The success or failure of every business depends greatly upon 2 factors:
- The product or service the business provides
- The team that provide the product or service.
But that’s not news to anyone. For years, CEOs, consultants, and HR managers have stressed the importance of building a strong team.
While most people understand the importance of building great teams and how it impacts their bottom line, the process to do that seems to elude many.
Here are five factors that can make or break a team, and what you can do to improve each one.
Roles and Responsibility
When roles and responsibilities are clearly defined, each team member knows how they contribute. They understand their own value and can value the contribution of team members fulfilling other roles.
If your team is struggling to understand their roles and responsibilities, a team conversation can help everyone gain clarity.
During the meeting, identify the top 3-5 things that each member of the team is responsible for. Explain why each of these responsibilities is important.
Your team needs to understand how their roles fit together, and how their daily, weekly, and monthly tasks aid their team members and the company at large.
When employees see the big picture, they work more seamlessly as a team.
One consistent issue found in underperforming teams is a disconnect in the strategic plan and an understanding of its impact on the organization. If your team does not understand how their contribution helps to progress the overall mission of the company, they may begin to feel as if they are simply going through the motions. At that point, team members may complete their necessary requirements, but will seldom go above and beyond for the team.
Take a step back and ask, “What is the purpose?”
What value does the team add to the organization? How can you communicate that value in a unifying message? What is the purpose of each team member? How do their goals, values, and development plan align with the overall mission of the organization?
As a leader, answering and understanding these questions can drastically shift the mindset and performance of your team, but only if it is communicated properly. Which brings us to the third component of high performing teams.
The leaders of your team are also the coaches. It is their responsibility to promote, develop, and reinforce positive performance.
Align the purpose of the team and each member with the vision and goals of the organization.
Coaches also directly intervene to implement positive teamwork processes and provide pertinent team updates.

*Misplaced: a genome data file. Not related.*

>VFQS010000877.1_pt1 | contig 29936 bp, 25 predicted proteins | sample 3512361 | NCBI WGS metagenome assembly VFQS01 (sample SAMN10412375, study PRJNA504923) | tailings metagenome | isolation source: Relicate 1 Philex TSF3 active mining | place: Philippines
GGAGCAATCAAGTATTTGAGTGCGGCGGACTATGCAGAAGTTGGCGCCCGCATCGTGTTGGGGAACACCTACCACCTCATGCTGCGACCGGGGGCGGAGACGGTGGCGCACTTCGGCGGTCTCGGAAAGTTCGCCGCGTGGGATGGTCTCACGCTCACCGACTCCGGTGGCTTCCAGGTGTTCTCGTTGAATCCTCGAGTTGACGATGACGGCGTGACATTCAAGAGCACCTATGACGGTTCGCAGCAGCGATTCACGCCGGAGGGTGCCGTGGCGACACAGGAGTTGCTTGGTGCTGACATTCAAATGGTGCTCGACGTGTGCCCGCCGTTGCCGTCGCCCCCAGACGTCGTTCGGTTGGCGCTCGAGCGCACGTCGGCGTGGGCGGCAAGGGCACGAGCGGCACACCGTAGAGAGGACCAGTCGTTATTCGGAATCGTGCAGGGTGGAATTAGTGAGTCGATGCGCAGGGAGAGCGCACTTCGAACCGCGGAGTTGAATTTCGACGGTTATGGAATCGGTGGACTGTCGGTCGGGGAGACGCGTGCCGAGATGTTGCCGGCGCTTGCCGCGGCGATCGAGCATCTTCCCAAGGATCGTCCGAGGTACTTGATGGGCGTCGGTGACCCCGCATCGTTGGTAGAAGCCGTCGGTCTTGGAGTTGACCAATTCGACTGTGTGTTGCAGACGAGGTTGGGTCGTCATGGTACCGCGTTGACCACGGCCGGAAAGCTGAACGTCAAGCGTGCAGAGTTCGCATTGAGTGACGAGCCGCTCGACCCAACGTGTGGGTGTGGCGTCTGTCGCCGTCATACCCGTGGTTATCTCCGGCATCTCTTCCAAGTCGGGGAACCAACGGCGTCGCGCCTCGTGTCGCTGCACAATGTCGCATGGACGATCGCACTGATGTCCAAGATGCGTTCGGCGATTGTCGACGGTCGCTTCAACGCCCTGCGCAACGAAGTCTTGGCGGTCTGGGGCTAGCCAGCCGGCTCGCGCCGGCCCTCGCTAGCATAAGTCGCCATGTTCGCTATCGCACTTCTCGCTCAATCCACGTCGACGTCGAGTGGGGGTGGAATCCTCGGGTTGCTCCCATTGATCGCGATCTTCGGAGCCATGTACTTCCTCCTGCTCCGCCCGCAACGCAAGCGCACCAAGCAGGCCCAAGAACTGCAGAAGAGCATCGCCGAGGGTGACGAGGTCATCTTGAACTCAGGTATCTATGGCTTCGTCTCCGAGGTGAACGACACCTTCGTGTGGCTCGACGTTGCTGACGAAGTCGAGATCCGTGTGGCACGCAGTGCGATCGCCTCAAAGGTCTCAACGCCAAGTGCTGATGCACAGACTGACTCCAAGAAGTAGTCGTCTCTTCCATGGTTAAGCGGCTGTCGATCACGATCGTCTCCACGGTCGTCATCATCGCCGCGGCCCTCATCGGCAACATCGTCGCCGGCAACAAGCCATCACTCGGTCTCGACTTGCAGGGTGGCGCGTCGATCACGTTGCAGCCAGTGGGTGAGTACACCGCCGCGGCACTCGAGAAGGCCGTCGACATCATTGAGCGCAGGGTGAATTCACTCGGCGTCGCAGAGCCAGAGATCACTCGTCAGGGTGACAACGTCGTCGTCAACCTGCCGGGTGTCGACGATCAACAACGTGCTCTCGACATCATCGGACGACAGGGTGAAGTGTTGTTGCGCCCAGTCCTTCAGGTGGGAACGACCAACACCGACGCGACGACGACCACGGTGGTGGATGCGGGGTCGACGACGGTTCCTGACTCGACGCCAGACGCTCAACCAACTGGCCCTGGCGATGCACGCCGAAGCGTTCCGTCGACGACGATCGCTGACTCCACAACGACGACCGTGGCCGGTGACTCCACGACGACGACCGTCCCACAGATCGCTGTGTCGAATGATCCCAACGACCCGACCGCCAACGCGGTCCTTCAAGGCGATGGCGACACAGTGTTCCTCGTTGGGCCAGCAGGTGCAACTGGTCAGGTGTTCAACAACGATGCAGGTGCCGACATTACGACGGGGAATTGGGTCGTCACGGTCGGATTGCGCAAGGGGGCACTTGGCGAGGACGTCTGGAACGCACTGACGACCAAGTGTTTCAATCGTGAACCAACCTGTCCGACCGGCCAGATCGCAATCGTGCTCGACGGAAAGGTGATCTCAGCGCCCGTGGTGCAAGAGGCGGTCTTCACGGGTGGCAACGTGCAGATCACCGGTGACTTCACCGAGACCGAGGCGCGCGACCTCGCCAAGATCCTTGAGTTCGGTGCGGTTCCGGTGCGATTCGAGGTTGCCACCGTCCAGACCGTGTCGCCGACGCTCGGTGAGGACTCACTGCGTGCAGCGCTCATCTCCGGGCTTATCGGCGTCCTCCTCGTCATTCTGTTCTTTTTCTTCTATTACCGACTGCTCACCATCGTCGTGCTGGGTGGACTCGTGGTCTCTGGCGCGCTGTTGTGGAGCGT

If your team has been failing to perform at their highest potential, it may be a lack of sufficient coaching that is hindering the team.
Trust and Familiarity
Managing a team that lacks trust in one another isn’t managing a team at all. It is managing a group of individuals, working on the same projects, often delivering mediocre results.
When team members are confident that they can trust and count on one another, morale and productivity increases.
Facilitating trust among team members begins with managing the workplace culture. In a positive culture, each team member is viewed as a valued asset. Infighting and gossip should be stopped before it gets out of hand. This can be controlled by establishing an open-door policy and creating peer mediation groups if necessary.
Norms are the set of unspoken rules that govern how people interact with one another. In personal relationships and interaction, it is common for these rules to remain unspoken but understood. In professional settings where multiple people work together, it may become necessary to discuss and agree on these rules with your team.
This type of discussion should be had organically rather than a scheduled meeting. As a leader, you should ask team members to openly discuss how they feel about the interactions of a team.
Prompt the team members with questions such as “Think of the worst team you have ever worked with and why the team was hard to work?” Also, ask team members to share their best experiences working with a team.
This will open up a group discussion around the subject of what makes for good team experiences and what makes for bad ones. Keep track of any suggestions that your team makes during this discussion and help members clarify their expectations to one another.
All of these crucial factors for establishing a high-performing team should be revisited often. Consistently reviewing these factors can help to keep your team performing at their highest potential.